This dilemma, in which every layer of self-knowledge is nested inside yet another layer that scrutinizes it mercilessly for inauthenticity, is a Wallace trademark. When, not surprisingly, these contortions drive the narrator of “Good Old Neon” to suicide, he is revealed to be a childhood acquaintance of “David Wallace,” and the story itself an effort to imagine his inner life on the part of Wallace, who has recently “emerged from years of literally indescribable war against himself.” This, of course, suggests that all of “Good Old Neon” is merely Wallace’s solipsistic effort to attribute his own miseries to a man who might have killed himself for entirely other reasons.

I really wish I could quote because there’s a part that I think is the real core of it all. The way the actual central thought is “cliche”, and the way Wallace hated it because of it: the impossibility to communicate.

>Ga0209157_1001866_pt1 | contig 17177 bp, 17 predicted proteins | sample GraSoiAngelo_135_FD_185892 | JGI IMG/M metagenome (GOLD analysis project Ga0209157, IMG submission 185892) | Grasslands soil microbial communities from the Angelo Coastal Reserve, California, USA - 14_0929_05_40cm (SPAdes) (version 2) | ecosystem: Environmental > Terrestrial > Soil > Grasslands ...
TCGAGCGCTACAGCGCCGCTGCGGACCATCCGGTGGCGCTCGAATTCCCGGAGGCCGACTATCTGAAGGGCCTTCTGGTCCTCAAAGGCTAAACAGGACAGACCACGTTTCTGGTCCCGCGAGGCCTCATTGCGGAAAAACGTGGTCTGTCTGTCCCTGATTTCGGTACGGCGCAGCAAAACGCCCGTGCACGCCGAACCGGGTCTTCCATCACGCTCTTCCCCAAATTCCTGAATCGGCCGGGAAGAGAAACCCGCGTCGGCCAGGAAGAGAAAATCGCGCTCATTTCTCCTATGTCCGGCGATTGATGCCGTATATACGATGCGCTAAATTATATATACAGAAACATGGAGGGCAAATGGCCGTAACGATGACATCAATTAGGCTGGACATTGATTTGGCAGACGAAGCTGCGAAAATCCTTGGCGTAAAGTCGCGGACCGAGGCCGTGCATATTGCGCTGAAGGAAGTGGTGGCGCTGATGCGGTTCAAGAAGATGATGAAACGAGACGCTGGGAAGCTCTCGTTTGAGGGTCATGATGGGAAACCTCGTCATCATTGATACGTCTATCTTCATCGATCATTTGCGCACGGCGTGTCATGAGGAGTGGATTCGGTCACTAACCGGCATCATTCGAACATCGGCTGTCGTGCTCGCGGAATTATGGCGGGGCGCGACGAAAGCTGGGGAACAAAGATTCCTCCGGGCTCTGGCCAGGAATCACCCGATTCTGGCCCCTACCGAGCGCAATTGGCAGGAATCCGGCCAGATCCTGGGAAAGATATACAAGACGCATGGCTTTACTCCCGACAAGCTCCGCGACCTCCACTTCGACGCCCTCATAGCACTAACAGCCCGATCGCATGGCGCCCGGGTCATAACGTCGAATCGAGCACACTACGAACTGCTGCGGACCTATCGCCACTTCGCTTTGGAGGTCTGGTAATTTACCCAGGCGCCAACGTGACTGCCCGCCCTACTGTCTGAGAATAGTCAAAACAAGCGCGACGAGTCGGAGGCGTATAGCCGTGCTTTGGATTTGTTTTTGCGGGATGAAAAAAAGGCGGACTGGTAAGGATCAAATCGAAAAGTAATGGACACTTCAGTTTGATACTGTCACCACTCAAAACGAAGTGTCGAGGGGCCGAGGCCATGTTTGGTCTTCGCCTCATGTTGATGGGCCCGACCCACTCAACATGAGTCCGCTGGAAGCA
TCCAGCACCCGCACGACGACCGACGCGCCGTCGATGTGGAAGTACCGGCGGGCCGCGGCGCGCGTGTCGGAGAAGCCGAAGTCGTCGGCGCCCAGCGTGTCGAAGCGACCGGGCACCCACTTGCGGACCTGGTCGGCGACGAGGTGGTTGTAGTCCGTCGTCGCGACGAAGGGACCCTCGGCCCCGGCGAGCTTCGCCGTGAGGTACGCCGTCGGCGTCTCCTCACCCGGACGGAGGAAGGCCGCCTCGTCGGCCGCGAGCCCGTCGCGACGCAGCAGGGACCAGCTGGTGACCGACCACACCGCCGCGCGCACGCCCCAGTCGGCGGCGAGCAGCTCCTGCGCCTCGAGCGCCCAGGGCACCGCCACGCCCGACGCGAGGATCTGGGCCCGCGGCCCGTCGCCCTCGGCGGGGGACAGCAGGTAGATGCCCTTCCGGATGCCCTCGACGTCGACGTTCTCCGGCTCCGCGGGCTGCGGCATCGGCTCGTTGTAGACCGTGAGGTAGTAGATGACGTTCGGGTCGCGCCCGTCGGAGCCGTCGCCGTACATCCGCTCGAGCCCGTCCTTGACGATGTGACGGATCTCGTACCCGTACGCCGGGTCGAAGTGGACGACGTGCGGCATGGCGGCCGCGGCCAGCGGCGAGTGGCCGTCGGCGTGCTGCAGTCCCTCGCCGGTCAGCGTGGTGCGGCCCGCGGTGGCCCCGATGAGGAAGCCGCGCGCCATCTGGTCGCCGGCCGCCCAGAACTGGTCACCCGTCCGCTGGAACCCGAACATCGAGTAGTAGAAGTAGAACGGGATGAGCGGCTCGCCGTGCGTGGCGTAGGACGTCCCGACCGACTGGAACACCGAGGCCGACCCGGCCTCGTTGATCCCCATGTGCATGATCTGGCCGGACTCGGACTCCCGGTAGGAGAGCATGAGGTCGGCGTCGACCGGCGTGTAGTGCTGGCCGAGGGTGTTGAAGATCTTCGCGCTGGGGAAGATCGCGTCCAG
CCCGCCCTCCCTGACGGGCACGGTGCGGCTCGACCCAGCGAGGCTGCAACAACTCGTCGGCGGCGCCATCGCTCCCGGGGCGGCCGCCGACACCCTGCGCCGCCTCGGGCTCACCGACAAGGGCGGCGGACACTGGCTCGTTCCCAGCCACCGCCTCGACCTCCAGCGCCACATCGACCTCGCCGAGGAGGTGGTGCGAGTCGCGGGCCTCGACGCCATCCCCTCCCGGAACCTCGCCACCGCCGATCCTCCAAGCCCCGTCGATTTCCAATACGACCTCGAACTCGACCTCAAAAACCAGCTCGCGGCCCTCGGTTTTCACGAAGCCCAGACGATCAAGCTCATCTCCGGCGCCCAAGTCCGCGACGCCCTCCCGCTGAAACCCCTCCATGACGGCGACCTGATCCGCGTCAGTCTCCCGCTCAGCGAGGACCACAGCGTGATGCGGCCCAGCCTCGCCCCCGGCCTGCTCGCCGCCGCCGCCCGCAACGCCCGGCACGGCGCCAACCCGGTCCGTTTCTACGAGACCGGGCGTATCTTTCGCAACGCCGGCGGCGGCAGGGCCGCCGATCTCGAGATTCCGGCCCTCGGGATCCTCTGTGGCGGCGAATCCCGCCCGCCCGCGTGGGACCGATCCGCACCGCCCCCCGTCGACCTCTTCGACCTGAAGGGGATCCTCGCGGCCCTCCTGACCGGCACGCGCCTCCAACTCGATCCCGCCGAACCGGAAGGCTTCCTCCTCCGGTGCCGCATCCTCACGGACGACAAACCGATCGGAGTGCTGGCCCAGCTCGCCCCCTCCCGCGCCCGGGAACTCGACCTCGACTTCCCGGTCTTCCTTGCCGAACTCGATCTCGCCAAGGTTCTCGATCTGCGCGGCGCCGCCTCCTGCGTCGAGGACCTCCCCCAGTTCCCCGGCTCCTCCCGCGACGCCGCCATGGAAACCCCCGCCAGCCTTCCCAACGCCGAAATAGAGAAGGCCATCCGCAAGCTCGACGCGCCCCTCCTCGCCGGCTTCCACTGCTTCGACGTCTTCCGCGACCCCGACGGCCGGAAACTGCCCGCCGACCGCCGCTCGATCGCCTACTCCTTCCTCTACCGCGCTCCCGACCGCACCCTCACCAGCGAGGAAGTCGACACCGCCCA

Everything Wallace-an is trapped into paradoxes. What kills Wallace is what he was talented doing. Writing, communicating. Yet, the man who could do it like no other, exudes frustration. Read the last line from the link above. “if you really think about it, how clumsy and laborious it seems to be to convey even the smallest thing.”

The way he writes, the way he thinks, can lead where he wants. He IS god in the way he can say everything and nothing. A mind so powerful that defies every kind of formal limit, and yet is trapped within strict formal limits. Everything is hyper-logical, but to the point that lacks any stability. There is no top and no bottom, no sky and ground.